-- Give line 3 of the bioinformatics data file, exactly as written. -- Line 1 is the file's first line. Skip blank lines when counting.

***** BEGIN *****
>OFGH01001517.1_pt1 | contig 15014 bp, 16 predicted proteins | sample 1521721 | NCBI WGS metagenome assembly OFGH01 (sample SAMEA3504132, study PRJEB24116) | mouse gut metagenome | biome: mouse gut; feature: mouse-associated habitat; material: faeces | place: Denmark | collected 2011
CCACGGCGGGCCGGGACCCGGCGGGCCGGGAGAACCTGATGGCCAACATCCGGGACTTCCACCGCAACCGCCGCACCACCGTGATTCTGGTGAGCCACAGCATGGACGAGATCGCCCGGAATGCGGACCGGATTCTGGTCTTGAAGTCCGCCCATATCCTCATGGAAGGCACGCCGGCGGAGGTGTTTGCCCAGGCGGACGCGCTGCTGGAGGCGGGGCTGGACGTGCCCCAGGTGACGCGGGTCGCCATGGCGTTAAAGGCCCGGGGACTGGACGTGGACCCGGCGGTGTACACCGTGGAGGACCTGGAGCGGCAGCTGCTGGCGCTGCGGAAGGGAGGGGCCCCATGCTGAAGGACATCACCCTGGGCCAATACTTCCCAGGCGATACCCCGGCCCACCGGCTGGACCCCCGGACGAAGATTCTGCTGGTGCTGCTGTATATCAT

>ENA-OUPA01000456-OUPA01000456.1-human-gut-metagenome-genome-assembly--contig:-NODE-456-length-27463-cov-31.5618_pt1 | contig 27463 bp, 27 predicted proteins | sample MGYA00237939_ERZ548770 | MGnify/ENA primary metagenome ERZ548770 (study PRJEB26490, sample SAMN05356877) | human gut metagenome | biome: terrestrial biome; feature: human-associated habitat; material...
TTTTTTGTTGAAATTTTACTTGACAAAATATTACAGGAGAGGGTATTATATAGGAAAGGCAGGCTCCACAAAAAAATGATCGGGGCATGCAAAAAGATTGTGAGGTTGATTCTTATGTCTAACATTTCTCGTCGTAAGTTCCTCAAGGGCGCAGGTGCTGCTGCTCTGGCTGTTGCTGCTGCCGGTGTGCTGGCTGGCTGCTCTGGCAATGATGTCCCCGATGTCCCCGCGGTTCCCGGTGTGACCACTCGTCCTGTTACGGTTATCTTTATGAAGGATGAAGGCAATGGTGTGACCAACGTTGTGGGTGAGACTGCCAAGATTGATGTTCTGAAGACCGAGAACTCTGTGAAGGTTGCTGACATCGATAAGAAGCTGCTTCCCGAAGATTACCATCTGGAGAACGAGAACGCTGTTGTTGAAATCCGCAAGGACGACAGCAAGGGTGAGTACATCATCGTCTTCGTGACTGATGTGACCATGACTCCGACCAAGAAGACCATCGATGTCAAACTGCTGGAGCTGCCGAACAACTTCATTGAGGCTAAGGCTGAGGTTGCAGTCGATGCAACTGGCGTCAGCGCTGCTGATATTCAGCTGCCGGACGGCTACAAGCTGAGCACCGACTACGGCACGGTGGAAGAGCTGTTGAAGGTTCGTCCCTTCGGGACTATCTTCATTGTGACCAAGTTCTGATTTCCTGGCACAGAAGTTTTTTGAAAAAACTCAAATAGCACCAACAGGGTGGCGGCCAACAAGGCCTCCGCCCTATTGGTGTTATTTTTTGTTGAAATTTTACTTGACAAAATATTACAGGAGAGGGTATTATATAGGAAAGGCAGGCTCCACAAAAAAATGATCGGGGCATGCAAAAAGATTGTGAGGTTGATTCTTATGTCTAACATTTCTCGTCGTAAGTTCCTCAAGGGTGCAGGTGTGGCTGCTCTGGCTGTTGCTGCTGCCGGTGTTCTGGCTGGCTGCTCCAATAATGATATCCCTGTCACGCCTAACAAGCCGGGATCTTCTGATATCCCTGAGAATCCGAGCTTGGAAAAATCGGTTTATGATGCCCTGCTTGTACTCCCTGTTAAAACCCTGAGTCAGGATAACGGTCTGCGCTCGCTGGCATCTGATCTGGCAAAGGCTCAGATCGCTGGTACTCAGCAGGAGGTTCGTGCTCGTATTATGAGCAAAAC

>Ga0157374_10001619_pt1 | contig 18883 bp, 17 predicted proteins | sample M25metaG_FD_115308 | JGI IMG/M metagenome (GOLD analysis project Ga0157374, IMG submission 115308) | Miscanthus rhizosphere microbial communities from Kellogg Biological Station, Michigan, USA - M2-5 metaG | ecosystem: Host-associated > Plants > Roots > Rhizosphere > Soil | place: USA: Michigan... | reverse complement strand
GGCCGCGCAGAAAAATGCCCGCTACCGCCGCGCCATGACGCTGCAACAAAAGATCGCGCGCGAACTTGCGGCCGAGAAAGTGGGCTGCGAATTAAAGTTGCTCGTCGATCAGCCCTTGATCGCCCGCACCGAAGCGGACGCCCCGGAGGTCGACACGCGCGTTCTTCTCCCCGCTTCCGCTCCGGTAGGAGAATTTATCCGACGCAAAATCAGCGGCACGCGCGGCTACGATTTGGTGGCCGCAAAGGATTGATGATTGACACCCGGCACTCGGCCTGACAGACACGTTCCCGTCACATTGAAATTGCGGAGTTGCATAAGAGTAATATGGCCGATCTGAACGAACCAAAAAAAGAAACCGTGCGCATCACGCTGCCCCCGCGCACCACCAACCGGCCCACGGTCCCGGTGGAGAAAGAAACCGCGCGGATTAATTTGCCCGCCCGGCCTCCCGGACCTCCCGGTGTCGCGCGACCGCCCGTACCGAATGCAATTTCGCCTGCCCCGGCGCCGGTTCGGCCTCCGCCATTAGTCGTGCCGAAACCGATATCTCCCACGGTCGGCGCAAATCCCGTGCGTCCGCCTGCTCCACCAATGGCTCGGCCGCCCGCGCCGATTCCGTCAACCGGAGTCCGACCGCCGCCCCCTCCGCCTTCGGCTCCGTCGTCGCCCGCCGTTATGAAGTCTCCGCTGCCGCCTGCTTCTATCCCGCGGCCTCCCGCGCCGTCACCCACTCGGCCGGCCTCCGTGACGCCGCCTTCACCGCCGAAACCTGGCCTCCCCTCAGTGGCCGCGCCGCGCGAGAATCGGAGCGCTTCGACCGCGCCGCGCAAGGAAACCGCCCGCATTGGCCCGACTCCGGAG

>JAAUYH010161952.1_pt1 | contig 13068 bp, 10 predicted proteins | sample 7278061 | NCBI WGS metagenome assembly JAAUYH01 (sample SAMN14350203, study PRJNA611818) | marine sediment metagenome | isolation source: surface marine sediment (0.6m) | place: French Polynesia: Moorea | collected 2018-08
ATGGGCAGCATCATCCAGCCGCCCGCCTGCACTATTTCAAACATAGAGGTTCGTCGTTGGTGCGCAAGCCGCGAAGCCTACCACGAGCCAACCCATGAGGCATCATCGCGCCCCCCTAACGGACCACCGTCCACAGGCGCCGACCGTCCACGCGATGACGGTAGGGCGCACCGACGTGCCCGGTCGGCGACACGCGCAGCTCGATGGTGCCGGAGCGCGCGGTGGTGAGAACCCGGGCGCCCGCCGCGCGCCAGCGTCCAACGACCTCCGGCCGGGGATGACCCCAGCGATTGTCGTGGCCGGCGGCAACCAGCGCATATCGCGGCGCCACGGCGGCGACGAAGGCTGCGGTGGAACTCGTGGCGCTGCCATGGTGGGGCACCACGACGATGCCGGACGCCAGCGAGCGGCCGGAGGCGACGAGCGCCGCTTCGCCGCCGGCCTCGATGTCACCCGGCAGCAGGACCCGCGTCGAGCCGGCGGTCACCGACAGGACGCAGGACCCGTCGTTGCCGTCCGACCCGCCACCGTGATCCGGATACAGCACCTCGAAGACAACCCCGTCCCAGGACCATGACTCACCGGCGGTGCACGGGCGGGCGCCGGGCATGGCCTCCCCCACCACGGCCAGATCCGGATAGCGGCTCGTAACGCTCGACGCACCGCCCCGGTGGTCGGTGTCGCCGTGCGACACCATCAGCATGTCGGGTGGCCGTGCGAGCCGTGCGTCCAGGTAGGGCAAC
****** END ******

>ENA-OUPA01000456-OUPA01000456.1-human-gut-metagenome-genome-assembly--contig:-NODE-456-length-27463-cov-31.5618_pt1 | contig 27463 bp, 27 predicted proteins | sample MGYA00237939_ERZ548770 | MGnify/ENA primary metagenome ERZ548770 (study PRJEB26490, sample SAMN05356877) | human gut metagenome | biome: terrestrial biome; feature: human-associated habitat; material...